While Carfagna is not a significant loss for Berlusconi, her decision to go must be something of a personal blow – as we understand he was instrumental in getting her the job in the first place. Berlusconi must have been pretty certain that he could count on her loyalty. Instead, she is off, and this gives the impression that the Berlusconi ship is sinking. If Carfagna is thinking of leaving the Berlusconi fold, others may also be having similar thoughts. Such people might conceivably use the no-confidence vote to bring down Berlusconi, especially if they believe he can no longer help them.
Micro-update: Carfagna is having second thoughts on the resignation front, it seems.
10. The Lega Nord Factor
Berlusconi’s government holds power because it formed a coalition with the Lega Nord – Northern League – party. If Lega Nord dumps Berlusconi, his government is no more. For the monument, Umberto Bossi appears to be with Berlusconi (actually, Bossi has no real alternative), although he, a little like Fini, is wavering, saying “Go to the country” one day, and, “We’re not going to the county” the next. Bossi alternates, and is rumoured to hide behind bushes too. It is as if he suspects things may go rotten, but is not one hundred percent certain what or when. Bossi’s trying to cover all angles, and seems to be talking to other potential political allies, just in case. He won’t dump Berlusconi necessarily – but he’s a loose cannon.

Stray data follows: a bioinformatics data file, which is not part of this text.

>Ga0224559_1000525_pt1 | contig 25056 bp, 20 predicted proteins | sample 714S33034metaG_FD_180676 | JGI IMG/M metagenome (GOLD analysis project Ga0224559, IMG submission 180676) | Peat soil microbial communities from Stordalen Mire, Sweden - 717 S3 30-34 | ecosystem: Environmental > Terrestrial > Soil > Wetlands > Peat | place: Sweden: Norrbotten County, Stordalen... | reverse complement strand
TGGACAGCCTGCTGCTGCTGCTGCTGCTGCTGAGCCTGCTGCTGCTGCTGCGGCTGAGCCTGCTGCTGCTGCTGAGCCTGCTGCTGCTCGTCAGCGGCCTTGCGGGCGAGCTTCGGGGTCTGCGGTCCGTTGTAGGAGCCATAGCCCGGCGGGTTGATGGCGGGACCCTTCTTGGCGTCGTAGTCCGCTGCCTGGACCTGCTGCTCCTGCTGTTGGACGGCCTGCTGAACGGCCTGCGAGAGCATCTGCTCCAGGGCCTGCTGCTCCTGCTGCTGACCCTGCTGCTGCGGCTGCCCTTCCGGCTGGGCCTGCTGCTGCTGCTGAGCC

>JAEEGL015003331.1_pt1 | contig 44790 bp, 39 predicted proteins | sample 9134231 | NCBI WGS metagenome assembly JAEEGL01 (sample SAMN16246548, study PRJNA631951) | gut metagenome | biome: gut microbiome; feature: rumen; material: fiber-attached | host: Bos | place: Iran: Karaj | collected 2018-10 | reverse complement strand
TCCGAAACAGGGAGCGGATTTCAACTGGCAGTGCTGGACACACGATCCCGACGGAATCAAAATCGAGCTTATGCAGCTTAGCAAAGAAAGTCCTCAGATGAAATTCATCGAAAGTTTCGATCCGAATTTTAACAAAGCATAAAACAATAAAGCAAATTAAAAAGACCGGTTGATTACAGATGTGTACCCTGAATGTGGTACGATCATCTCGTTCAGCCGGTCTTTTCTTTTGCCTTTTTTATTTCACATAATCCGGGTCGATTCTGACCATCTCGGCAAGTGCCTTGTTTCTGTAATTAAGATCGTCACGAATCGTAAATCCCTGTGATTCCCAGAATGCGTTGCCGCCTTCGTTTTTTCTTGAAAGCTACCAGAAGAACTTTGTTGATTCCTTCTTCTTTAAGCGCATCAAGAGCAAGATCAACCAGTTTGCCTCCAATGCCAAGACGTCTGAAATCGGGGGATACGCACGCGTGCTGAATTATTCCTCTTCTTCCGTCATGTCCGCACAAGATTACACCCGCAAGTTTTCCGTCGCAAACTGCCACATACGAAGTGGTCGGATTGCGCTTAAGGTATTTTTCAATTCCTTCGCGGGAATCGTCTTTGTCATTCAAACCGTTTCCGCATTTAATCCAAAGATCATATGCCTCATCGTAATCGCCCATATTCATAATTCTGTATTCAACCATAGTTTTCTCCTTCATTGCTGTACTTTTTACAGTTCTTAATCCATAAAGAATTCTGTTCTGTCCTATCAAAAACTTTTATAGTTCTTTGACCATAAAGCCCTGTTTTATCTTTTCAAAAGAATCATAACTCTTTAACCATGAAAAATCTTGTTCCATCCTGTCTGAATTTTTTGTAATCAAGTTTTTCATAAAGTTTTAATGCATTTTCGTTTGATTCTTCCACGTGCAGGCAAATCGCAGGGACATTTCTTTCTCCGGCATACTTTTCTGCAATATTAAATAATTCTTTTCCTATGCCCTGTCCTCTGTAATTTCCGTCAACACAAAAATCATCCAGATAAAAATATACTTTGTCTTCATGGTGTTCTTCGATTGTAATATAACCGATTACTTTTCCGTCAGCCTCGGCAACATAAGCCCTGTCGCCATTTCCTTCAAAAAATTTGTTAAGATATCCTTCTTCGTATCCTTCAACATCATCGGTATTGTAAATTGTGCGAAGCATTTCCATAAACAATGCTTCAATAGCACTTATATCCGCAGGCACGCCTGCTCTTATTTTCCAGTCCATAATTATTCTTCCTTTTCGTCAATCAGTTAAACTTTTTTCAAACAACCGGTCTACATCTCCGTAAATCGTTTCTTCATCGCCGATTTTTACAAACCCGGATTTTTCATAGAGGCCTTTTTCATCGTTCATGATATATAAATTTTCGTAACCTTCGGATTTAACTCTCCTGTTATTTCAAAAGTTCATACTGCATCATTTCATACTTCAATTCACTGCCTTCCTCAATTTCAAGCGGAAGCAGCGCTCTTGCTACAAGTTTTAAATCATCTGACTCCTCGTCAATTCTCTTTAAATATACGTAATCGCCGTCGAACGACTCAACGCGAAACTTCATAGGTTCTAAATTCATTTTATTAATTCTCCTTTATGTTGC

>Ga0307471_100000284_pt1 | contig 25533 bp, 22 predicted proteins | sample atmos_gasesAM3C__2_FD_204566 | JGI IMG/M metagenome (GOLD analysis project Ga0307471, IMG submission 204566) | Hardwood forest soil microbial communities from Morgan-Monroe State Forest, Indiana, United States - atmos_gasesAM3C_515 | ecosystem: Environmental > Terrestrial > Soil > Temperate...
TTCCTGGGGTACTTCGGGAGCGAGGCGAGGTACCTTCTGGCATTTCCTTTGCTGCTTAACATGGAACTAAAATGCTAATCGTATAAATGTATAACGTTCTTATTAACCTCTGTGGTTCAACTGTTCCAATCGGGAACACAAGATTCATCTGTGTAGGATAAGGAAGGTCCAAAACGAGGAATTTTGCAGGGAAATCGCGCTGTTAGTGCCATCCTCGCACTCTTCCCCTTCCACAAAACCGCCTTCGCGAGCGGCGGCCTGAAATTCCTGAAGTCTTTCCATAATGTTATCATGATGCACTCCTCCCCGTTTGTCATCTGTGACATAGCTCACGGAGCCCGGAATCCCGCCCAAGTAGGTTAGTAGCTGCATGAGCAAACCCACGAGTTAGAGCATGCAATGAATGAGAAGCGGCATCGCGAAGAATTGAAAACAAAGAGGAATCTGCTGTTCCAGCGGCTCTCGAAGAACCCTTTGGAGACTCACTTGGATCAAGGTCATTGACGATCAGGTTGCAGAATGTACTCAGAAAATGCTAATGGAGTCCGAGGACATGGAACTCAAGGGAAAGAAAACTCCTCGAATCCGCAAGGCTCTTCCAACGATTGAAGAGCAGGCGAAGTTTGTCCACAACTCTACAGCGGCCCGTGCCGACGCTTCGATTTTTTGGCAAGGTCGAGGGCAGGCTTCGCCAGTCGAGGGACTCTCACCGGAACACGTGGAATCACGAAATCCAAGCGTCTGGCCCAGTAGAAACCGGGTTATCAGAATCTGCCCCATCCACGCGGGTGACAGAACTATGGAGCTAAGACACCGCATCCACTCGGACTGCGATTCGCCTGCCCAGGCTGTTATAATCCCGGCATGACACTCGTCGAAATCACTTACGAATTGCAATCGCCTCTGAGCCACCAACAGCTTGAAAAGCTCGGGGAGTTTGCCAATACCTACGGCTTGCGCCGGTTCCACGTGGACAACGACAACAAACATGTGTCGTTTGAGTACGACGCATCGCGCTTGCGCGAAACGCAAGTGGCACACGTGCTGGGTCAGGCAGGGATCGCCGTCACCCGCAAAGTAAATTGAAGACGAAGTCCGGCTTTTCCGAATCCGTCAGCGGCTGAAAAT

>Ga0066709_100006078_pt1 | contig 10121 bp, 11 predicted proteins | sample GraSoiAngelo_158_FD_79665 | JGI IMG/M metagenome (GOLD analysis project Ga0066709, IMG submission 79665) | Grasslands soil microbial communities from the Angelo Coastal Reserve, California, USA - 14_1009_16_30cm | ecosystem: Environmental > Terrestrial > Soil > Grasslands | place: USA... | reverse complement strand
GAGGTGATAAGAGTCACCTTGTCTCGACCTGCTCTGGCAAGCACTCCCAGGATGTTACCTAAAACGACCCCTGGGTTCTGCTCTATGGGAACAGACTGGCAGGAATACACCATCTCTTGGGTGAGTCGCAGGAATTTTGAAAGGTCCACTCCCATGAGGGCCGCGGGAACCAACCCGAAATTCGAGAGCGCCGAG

Adding to Bossi’s troubles are accusations that Lega Nord local administrations have been penetrated by the mafia. If this is the case, then the image of Lega Nord will be damaged and this may mean in event of elections that Lega Nord won’t garner enough votes to form a new coalition with Berlusconi – should Berlusconi bounce back, if there are elections. If, if, if…
Micro-update 2: Lega Nord Minister Roberto Maroni, who battles Italy’s mafia in his capacity as interior minister, stated on the Vieni Via Con Me culture show on Monday that while certain local administrations in Italy’s north have been penetrated by the mafia, no Northern League/Lega Nord run administrations are under investigation for signs of mafia interference. This should help keep Lega Nord voters happy.
11. The Destituzione Factor
‘Destituzione‘ is a disciplinary provision under Italian law specifically aimed at public officials who conduct activities which are either against the law, or which cause them to be deemed incompatible with holding public office.